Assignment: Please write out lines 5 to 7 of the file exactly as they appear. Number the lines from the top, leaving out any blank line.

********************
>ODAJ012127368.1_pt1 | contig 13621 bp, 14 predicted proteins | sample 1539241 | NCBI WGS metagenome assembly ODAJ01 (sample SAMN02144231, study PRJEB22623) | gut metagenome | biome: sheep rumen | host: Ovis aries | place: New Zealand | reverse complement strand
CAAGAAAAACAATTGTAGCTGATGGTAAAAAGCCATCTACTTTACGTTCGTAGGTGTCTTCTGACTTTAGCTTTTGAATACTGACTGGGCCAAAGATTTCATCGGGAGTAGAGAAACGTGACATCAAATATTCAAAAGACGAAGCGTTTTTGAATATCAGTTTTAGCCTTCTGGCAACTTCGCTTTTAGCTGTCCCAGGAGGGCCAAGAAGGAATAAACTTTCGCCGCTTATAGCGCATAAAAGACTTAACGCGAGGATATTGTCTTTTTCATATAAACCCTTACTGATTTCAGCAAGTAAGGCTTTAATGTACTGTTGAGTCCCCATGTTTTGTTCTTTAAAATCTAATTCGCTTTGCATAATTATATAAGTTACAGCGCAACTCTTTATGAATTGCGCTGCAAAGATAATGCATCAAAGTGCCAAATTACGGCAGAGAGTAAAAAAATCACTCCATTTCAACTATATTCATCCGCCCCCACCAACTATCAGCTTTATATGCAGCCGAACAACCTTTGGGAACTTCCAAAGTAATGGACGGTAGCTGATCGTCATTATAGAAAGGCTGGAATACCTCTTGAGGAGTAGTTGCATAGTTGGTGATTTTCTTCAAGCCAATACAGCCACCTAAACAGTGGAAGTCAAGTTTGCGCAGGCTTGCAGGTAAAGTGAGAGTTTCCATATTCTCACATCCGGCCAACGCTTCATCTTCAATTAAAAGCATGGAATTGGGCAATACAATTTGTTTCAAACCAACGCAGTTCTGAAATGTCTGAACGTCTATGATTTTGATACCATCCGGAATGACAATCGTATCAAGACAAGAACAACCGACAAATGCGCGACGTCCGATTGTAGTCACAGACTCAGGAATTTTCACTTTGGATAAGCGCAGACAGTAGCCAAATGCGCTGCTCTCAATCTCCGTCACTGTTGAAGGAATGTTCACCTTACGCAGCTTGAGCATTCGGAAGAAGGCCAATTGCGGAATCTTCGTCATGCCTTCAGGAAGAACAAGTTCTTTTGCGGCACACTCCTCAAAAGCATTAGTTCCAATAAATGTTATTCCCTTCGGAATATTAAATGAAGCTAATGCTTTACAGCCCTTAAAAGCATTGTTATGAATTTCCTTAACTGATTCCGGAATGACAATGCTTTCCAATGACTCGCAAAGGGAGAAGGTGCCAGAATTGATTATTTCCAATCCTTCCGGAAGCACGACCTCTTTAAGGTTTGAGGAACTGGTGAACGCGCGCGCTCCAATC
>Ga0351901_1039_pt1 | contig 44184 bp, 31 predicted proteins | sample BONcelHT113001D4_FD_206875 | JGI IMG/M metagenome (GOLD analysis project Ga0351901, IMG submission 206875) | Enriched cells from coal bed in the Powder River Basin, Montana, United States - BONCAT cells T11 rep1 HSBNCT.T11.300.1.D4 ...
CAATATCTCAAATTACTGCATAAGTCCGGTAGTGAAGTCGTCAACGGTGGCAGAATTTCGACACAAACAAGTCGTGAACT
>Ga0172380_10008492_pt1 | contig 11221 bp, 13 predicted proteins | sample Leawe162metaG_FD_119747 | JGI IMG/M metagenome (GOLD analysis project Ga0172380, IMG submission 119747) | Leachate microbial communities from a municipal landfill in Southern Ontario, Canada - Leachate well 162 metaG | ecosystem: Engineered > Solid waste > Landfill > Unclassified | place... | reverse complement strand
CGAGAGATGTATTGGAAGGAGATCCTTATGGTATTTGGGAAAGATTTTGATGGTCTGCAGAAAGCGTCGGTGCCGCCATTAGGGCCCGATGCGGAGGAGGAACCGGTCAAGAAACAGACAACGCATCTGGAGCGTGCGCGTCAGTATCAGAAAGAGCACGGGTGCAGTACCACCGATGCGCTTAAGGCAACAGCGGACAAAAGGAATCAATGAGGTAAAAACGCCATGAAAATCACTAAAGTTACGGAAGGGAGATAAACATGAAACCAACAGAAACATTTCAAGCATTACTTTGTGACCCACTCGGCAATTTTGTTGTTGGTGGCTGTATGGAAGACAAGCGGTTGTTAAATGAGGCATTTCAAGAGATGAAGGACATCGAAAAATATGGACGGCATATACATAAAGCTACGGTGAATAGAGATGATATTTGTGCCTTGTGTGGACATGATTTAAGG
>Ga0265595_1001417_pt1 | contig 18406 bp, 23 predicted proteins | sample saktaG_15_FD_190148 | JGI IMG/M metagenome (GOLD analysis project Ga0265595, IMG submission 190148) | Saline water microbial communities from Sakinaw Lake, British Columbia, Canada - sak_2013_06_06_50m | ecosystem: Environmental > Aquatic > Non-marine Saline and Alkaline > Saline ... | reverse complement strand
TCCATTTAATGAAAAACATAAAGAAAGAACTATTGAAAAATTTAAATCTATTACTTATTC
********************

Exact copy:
>Ga0172380_10008492_pt1 | contig 11221 bp, 13 predicted proteins | sample Leawe162metaG_FD_119747 | JGI IMG/M metagenome (GOLD analysis project Ga0172380, IMG submission 119747) | Leachate microbial communities from a municipal landfill in Southern Ontario, Canada - Leachate well 162 metaG | ecosystem: Engineered > Solid waste > Landfill > Unclassified | place... | reverse complement strand
CGAGAGATGTATTGGAAGGAGATCCTTATGGTATTTGGGAAAGATTTTGATGGTCTGCAGAAAGCGTCGGTGCCGCCATTAGGGCCCGATGCGGAGGAGGAACCGGTCAAGAAACAGACAACGCATCTGGAGCGTGCGCGTCAGTATCAGAAAGAGCACGGGTGCAGTACCACCGATGCGCTTAAGGCAACAGCGGACAAAAGGAATCAATGAGGTAAAAACGCCATGAAAATCACTAAAGTTACGGAAGGGAGATAAACATGAAACCAACAGAAACATTTCAAGCATTACTTTGTGACCCACTCGGCAATTTTGTTGTTGGTGGCTGTATGGAAGACAAGCGGTTGTTAAATGAGGCATTTCAAGAGATGAAGGACATCGAAAAATATGGACGGCATATACATAAAGCTACGGTGAATAGAGATGATATTTGTGCCTTGTGTGGACATGATTTAAGG
>Ga0265595_1001417_pt1 | contig 18406 bp, 23 predicted proteins | sample saktaG_15_FD_190148 | JGI IMG/M metagenome (GOLD analysis project Ga0265595, IMG submission 190148) | Saline water microbial communities from Sakinaw Lake, British Columbia, Canada - sak_2013_06_06_50m | ecosystem: Environmental > Aquatic > Non-marine Saline and Alkaline > Saline ... | reverse complement strand